Much of the ‘management-speak’ that we come across from time to time sounds like complete gobbledygook. Some of the ideas also seem abtruse and at times even contradictory. How can we ‘answer client need’, ‘respond to the market’, ‘offer value’ and still make a living without going mad in the process?
If, like me, you were doing your tax return a couple of months ago, did you then start the year with a sigh, or a glint in your eye? Surely, you think, there must be loads of clients out there who would like exactly what I want to do? Why do I have to change what I am offering for each client?
So, where are these clients and how do we find them? Part of the answer to this lies in positioning (and we’re not talking yoga here). Yes, this is more of that management-speak, but it is an interesting idea that makes sense. Let’s take a product or service unrelated to landscape – air travel, for the sake of argument, going to, say, Germany on a plane. This seems like a simple enough concept, but if I say: ‘Ryanair’ or ‘Lear Jet’ to you, two completely different sets of images come to mind. These are, in effect, shorthand for two very different products. You still get on a plane, fly to Germany and get off the plane, but there the similarities end.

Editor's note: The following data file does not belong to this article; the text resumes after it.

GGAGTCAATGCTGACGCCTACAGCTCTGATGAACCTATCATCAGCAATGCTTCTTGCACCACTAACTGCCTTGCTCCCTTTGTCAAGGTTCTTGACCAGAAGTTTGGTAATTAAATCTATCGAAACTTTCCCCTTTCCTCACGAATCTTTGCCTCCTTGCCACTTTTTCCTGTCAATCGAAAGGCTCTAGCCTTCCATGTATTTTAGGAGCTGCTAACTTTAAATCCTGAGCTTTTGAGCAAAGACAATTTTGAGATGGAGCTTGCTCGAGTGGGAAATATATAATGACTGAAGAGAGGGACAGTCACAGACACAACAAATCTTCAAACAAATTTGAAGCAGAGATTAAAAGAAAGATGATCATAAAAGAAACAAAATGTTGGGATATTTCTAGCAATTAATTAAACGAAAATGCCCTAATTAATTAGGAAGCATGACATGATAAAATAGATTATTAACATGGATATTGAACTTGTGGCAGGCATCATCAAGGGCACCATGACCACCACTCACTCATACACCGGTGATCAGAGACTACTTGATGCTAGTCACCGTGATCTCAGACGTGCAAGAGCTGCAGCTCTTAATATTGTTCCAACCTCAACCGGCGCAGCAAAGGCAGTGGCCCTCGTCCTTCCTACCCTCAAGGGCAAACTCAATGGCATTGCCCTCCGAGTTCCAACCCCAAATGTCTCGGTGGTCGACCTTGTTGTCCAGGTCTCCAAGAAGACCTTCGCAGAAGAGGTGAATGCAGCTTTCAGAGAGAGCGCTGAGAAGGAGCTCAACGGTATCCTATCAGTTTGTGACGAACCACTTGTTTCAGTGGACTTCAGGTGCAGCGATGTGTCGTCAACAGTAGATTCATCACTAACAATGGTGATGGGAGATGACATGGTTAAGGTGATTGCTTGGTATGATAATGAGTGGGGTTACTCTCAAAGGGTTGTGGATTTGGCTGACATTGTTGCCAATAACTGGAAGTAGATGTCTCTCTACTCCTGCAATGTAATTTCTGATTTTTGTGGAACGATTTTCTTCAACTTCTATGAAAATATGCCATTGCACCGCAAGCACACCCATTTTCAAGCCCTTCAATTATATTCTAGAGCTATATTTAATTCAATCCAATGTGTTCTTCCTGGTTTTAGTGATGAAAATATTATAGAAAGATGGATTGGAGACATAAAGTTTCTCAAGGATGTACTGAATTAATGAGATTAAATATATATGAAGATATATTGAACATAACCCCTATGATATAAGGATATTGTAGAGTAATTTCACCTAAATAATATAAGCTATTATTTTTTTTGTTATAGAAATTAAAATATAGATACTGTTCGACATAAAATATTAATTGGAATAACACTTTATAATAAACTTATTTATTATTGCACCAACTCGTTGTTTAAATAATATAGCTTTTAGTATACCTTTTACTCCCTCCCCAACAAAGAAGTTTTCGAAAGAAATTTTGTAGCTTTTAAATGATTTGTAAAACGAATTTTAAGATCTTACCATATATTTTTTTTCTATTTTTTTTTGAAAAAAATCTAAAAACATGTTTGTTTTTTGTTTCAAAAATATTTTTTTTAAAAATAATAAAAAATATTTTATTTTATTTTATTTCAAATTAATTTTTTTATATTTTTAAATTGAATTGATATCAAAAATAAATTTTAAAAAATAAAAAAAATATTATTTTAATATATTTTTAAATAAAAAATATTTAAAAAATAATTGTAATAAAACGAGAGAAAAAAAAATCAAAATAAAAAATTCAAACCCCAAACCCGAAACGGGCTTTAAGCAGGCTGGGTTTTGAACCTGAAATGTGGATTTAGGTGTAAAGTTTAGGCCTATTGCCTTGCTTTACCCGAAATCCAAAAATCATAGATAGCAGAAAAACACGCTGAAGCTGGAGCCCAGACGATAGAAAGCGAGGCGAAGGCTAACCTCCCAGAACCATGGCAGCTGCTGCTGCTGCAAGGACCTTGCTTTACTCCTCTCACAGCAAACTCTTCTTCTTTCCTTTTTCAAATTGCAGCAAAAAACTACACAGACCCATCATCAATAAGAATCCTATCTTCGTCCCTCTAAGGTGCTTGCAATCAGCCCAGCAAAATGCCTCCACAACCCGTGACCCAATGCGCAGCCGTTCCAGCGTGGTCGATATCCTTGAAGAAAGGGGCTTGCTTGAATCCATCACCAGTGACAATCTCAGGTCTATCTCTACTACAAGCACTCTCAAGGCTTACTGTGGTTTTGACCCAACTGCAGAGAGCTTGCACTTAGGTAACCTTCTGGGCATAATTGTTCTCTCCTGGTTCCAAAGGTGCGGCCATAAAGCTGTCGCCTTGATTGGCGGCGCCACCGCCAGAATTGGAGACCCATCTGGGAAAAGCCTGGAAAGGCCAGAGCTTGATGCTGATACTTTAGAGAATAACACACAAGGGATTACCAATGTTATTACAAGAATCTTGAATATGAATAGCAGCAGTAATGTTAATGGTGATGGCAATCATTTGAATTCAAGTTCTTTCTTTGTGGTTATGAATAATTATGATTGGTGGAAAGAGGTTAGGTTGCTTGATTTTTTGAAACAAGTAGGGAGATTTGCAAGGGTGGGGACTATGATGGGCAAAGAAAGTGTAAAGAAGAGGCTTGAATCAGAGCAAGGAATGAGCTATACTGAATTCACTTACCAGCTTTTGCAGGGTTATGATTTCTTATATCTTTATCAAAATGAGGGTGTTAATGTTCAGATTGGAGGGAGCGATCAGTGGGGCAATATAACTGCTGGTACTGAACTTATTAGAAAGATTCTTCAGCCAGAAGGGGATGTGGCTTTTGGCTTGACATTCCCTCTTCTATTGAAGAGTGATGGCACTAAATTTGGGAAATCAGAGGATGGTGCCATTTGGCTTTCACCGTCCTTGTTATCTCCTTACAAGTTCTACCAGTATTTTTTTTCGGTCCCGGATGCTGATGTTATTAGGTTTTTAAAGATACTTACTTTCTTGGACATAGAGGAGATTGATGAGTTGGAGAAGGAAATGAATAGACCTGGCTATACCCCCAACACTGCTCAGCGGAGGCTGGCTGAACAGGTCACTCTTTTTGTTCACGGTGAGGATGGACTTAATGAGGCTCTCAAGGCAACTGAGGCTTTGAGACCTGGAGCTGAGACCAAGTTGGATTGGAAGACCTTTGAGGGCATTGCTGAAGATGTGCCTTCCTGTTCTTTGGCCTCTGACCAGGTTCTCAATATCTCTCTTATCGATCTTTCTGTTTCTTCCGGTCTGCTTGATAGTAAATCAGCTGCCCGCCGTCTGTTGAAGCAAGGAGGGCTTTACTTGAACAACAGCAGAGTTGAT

What is interesting about this is that although it is possible to dissect a market in lots of different ways, it is often useful to cut them by just two factors. Think of cars for example. Take sporty and cost as the two axes – dissected at the centre so we have a cross – sporty vertical, and cost horizontal (draw this in your head or on a piece of paper). Something like a Nissan Micra would be bottom left – low cost and low sport – while an Aston Martin is top right – high cost and high sport.
But how is this relevant to us designers? Well, it turns out that you can do the same with garden design. You can make the axes whatever you want. Don’t want to travel too far? Make one of the axes geographical. Only like doing contemporary gardens, or sustainable ones, or family gardens etc. Make that the other one. Once you have your two axes, put yourself on there and then add competitors as well – see if they occupy the same space as you or different. Ideally you want to be in white space.
The beauty of this is that it allows you to hone the sort of work you want to do and it will help you find those clients. Once you appreciate this, you can then take this a stage further and gear all your marketing and sales activity to exactly the sort of clients that you want to attract.
You will get more of the sort of work that you like and the best bit is that they will like what you do because they have sought you out. And satisfied clients make for a more enjoyable experience for both of you and ultimately, more profitable work. And that is something to think about.
[This was originally published as an article in the Garden Design Journal in April 2020 as part of the ‘Just Saying’ series.]